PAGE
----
Ventura – Combat Week – Day 3

Here’s post 3 of my Ventura Combat System progress.

Some quick context for new readers as to what the combat system is trying to achieve…

  • 1v1 combat with teams of 5 Mercenaries
  • Simultaneous Turns, with a Planning phase (making moves) and a Resolution phase (witnessing the outcomes)
  • Two Maneuvers per Turn
  • In your Maneuver you can Move, Attack, or Idle
  • There are no targeted attacks, you select a direction and your character’s attack ‘template’ will affect tiles and enemies below it
  • There are plenty of more details, but not for version 1!


Combat Week – Day 3

Integrating the Combat Grid and placing Units on it was the progress made on Day 2, now it’s time to get the Units moving on the Grid correctly.

Pathfinding is pretty advanced logic. I remember reading a ‘layman’s guide to A* pathfinding a while back and struggling to keep up. Essentially it revolved around creating an Open List of available tiles and then scanning through every single one to determine which tile is connected to which and whether the unit moving can access it (OpenList) or not (ClosedList).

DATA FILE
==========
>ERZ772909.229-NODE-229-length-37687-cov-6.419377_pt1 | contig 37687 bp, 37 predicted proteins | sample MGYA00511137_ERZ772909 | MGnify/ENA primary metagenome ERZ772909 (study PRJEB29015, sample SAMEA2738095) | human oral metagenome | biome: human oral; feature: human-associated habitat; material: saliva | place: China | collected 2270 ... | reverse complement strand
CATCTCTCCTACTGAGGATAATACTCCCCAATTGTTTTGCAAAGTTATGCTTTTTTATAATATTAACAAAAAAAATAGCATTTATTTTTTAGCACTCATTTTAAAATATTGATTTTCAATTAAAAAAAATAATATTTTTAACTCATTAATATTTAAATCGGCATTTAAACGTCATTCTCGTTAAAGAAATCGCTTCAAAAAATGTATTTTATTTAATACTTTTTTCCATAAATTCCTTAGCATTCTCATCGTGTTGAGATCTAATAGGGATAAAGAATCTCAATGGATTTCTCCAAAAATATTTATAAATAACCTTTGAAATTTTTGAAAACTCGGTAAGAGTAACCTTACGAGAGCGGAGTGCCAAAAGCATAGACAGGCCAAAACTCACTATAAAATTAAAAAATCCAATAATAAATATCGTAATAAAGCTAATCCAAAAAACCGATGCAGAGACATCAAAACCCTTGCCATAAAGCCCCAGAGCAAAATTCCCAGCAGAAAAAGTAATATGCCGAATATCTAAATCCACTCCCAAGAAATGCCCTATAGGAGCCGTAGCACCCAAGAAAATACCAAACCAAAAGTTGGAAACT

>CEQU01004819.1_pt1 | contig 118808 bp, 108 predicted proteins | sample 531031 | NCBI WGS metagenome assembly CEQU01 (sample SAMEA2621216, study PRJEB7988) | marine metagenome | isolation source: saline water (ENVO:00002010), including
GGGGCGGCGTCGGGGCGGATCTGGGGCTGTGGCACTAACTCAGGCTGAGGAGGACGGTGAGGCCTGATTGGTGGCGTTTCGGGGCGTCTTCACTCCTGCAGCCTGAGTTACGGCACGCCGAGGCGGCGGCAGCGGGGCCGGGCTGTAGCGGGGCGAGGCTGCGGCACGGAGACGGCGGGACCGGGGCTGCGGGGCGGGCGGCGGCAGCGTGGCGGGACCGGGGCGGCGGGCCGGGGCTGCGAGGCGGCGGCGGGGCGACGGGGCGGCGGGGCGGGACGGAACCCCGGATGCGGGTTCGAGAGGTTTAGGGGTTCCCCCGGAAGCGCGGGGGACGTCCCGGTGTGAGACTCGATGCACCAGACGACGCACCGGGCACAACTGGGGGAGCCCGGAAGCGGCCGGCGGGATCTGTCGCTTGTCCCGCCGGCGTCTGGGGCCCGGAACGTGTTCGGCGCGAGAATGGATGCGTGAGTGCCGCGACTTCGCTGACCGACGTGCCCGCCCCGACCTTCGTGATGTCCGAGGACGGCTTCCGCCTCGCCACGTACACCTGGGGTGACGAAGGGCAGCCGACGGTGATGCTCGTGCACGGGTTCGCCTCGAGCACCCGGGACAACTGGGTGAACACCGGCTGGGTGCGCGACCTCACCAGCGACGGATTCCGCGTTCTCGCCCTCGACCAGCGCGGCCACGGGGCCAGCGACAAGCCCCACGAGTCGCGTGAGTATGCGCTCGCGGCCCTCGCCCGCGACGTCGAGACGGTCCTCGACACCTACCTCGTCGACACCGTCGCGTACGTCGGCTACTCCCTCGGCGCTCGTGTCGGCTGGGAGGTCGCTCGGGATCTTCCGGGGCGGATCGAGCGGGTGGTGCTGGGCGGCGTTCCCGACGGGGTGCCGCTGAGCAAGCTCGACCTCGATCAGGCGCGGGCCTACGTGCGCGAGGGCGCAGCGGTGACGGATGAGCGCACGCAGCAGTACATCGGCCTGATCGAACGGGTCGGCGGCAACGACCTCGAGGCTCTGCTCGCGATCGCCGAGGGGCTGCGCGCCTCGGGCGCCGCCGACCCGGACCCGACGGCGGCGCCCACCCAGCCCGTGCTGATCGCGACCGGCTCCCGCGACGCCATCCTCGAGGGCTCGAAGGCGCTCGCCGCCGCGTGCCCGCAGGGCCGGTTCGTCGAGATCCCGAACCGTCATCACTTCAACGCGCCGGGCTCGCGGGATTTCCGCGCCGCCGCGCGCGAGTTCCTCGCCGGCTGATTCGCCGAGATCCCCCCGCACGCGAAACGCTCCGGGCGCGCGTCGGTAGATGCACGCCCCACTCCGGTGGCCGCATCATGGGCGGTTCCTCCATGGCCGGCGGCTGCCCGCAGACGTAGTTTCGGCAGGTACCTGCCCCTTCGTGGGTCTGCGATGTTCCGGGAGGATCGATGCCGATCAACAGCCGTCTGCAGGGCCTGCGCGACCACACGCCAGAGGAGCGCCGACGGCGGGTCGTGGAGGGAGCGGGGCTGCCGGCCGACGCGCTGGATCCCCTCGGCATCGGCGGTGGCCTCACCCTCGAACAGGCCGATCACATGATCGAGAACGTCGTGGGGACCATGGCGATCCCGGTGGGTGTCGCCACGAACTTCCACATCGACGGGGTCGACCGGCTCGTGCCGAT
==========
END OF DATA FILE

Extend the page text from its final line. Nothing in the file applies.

Everything I just said is perhaps confusing you or completely wrong, but hey that’s the effect that the dreaded word pathfinding has on me!


Combat Week - Day 3
Combat Week – Day 3


Pathfinding is an example of ‘Real Code’. Since I started Game Maker, I’ve been making games using ‘Not Real Code’. Of course, this is completely wrong; all code is real code, but my indie games have been using simple Game Maker functions and terribly inefficient & crude scripts to  generate whatever I want to make.

Game Maker has some great built-in functionality that helped me build my grid, and it also has some satisfactory pathfinding solutions for blocking off tiles and finding the way around them to a target location. In fact, it was these functions that completely busted my balls for about 4 hours!

Here’s a developer lesson for you: Always test stuff with debugging functions activated.

I couldn’t figure out why my first Unit could draw a path around the grid with no problems, but the other units could only draw a path on their 2nd maneuver. It was a complete mind-boggler. I tried everything to try and figure it out. Hours and hours of tweaks and prods, setting up countless variable debuggers to try and find out why it wasn’t working despite all the logic being sound.